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Bed, Bath & Beyond stock forecast: Will the meme stock rally again?

By Nicole Willing

Edited by Valerie Medleva


HDR image, Bed Bath & Beyond retailer storefront entrance - Danvers, Massachusetts USA - December 24, 2017
The BBBY share price rose more than 300% in a meme stock rally. But are the gains sustainable? – Photo: QualityHD / Shutterstock

The meme stock craze is back this month and US-based household goods furniture retailer Bed, Bath & Beyond (BBBY) is the latest stock to benefit, soaring by 300% in the first half of August. However, as of 22 November, the stock is changing hands at $3.17: down nearly 80% YTD and down nearly 90% from the August peaks.

So-called meme stocks have attracted the attention of retail investors looking to make large profits from stocks that have the potential to rally sharply. This is often prompted by investment funds that, having shorted the stocks, are forced to buy shares to cover their positions when prices rise. This is known as a short squeeze

Investors on social media apps and discussion forums, such as Wall Street Bets on Reddit, focus on a group of meme stocks with a view to collectively pushing up prices through their purchases of shares and options. 

Meme stocks lost steam when the stock markets turned bearish this year, particularly high-growth stocks. But with the markets gaining upward momentum since June, investors have returned to back popular stocks. 

What do you need to know about Bed, Bath & Beyond? Why has BBBY stock become a focus for investors? And where do analysts see the share price moving after such a strong, fast rally? 

In this article, we take a look at the company and the potential share price outlook from analysts. 

Activist investors challenge BBBY leadership 

Bed Bath & Beyond was founded in 1971 by co-chairmen Warren Eisenberg and Leonard Feinstein in New Jersey, US. They left their roles as executives at a discount chain store to found their own speciality retailer. As the company expanded, it added housewares and home décor products. 

Bed, Bath & Beyond went public in 1992 on the Nasdaq Stock Exchange, where it still trades. The company had its first year of $1bn in annual sales in 1999. The company’s major competitors include retail giants, like Walmart (WMT) and Target (TGT), as well as home goods retailers, like Crate & Barrel, IKEA and Pottery Barn.

In recent years, activist investors have forced changes to Bed, Bath & Beyond’s management. In 2019, Eisenberg and Feinstein retired from the board of directors “in response to shareholder feedback and in connection with its commitment to accelerating refreshment at the Board-level”, the company said, and CEO Steven Temares resigned. Mary Winston, one of the company’s board members, was appointed interim CEO until Mark Tritton took the job later in the year. 

Bed, Bath & Beyond reported a net loss for the first quarter of $358m, or $4.49 a share, worse than the $1.28 a share loss analysts had forecast, citing inflationary pressures and ongoing supply-chain problems. Cash on the company’s balance sheet fell 90% from a year earlier to just $107.5m.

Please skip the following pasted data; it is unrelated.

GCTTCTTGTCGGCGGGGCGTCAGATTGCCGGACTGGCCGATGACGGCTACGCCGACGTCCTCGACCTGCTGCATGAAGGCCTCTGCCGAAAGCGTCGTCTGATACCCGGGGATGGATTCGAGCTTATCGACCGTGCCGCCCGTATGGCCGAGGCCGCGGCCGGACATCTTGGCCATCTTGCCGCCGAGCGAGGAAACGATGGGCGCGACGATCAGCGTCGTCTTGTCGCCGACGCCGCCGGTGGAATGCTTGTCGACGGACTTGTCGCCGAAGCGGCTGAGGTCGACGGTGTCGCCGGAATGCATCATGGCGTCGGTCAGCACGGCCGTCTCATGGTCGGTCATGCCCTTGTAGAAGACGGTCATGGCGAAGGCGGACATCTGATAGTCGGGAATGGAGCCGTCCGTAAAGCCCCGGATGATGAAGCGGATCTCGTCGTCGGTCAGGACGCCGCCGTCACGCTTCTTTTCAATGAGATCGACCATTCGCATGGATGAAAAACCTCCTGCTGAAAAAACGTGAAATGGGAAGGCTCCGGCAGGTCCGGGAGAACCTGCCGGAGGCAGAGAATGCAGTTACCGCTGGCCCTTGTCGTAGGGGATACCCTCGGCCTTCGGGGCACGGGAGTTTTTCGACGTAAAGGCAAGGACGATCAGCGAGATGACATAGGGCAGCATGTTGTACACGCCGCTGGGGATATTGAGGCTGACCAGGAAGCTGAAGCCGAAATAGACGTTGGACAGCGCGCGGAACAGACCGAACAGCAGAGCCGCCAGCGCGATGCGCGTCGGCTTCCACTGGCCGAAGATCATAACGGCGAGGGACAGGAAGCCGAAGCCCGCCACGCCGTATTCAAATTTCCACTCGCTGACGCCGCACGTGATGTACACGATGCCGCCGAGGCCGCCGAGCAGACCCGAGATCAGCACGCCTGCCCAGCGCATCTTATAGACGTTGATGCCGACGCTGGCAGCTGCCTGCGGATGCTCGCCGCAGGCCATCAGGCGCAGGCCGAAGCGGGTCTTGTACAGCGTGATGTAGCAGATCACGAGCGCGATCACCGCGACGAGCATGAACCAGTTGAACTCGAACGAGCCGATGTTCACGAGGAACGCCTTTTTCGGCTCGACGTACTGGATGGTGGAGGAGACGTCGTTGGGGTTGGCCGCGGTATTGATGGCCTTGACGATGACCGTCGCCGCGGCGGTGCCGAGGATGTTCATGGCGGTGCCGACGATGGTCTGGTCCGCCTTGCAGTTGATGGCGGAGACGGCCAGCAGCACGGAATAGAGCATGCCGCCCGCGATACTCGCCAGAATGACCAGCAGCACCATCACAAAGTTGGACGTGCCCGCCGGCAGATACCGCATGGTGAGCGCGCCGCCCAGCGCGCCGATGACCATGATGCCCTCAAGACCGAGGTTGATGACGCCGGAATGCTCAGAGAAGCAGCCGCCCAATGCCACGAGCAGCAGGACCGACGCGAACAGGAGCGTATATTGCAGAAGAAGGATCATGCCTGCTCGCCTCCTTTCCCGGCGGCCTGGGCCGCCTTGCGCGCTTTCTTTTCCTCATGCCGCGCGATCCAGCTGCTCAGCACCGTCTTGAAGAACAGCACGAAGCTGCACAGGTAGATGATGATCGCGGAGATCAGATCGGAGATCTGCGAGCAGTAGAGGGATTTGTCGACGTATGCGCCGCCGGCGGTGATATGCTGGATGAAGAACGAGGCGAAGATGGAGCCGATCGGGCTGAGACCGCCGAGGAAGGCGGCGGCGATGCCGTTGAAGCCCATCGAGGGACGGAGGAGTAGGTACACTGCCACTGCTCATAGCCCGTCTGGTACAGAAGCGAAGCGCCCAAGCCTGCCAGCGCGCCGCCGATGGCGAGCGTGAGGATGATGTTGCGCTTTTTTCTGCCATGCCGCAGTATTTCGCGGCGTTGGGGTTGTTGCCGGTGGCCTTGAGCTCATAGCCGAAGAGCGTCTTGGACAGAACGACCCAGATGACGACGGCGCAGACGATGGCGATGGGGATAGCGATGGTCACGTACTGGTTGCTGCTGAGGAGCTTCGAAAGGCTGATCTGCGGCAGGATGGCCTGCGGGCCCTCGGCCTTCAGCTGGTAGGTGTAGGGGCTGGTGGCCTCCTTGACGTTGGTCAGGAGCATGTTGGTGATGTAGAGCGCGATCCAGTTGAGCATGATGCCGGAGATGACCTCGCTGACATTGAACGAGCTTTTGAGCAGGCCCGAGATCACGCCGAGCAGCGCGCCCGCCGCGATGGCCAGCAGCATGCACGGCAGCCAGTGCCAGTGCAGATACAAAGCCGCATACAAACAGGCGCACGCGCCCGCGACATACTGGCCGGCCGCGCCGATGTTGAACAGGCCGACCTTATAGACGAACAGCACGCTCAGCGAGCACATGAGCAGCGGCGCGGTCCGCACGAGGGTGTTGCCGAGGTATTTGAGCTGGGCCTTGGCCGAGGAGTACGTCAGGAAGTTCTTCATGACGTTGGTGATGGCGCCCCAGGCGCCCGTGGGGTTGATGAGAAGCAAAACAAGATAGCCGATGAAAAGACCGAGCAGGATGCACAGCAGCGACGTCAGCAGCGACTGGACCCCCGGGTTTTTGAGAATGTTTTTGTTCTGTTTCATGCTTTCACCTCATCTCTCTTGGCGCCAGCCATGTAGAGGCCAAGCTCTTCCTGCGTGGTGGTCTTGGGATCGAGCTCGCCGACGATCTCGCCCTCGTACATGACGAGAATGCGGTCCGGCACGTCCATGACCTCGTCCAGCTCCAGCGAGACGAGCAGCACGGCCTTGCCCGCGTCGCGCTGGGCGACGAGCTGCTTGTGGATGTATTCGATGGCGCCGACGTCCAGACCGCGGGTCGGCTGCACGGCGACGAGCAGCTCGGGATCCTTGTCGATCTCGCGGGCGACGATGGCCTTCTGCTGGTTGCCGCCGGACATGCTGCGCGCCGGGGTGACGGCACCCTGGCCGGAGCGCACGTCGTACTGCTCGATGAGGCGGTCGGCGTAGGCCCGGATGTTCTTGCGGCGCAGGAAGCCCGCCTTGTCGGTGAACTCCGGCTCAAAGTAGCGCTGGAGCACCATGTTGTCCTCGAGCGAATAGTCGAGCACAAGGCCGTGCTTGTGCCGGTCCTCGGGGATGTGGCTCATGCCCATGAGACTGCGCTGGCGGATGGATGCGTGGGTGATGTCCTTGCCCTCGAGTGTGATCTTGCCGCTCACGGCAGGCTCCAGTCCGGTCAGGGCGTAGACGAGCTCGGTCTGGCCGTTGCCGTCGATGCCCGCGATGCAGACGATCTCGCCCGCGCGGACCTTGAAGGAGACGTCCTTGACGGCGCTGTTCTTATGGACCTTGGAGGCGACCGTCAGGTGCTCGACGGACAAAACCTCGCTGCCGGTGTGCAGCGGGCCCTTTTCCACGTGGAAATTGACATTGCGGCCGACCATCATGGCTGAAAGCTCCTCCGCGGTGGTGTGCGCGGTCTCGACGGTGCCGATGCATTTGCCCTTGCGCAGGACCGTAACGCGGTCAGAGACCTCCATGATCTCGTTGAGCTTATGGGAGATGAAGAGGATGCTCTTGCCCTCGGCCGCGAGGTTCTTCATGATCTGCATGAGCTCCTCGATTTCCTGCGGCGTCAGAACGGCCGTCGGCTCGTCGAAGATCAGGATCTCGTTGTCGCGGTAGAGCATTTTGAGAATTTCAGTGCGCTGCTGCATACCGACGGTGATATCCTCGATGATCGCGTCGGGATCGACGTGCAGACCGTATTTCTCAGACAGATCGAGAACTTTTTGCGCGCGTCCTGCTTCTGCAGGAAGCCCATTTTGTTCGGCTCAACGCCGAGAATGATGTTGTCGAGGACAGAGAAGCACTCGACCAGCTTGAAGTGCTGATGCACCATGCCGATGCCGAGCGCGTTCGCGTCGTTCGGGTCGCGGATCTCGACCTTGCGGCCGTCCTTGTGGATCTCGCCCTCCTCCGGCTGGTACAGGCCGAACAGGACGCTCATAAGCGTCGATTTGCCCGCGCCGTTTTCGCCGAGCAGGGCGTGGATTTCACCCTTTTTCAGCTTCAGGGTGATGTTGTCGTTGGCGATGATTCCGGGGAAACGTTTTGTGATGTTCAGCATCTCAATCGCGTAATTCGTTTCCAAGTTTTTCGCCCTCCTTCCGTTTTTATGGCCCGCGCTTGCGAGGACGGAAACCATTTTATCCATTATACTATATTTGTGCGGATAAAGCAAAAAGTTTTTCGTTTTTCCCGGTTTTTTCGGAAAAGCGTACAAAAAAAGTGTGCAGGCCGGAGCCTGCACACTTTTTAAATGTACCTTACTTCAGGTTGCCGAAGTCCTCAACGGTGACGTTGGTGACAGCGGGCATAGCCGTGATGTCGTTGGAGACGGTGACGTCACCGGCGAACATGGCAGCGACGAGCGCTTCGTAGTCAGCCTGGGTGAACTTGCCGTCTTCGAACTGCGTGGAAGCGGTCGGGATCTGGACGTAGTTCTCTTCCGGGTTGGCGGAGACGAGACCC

Tritton was ousted as CEO in June this year, with independent board member Sue Gove appointed as interim CEO. “We must deliver improved results. Our shareholders, Associates, customers, and partners all expect more,” Gove said. “We are committed to providing customers with a one-stop destination to meet their needs through our assortment, experience, and services, whether online or in stores.”

Back in March this year, activist investor Ryan Cohen, former CEO of Chewy and the current chairman of Gamestop, another meme stock, sent an open letter filed with the Securities and Exchange Commission (SEC) to the board calling for the company to sell or spin out its buybuy Baby subsidiary. 

Bed Bath & Beyond responded by entering a cooperation agreement with Cohen, giving his RC Ventures three board seats and forming a Strategy Committee “focused on exploring alternatives to unlock greater value from the company's buybuy BABY banner”.

Investor Jake Freeman’s holding company, FCM BBBY Holdings, which bought a 6.21% stake in Bed Bath & Beyond on 20 July, filed an open letter requesting the board to consider a proposal to reduce the company’s debt and increase liquidity. 

“BBBY is facing an existential crisis for its survival. To effectuate its survival, BBBY needs to cut its cash-burn rate, drastically improve its capital structure, and raise cash. Currently, the US options market is pricing in high implied volatility, for BBBY derivatives which can be leveraged and capitalized on in order to effect a realignment of BBBY’s debt. Freeman Capital’s plan for the realignment of BBBY consists of two crucial legs: cutting debt and raising capital,” the letter said.

But on 16 August, an SEC filing showed that FCM BBBY Holdings had sold all of its stake. On 17 August, RC Ventures, which holds an 11.8% stake, indicated in a filing its intention to sell its shares and call options.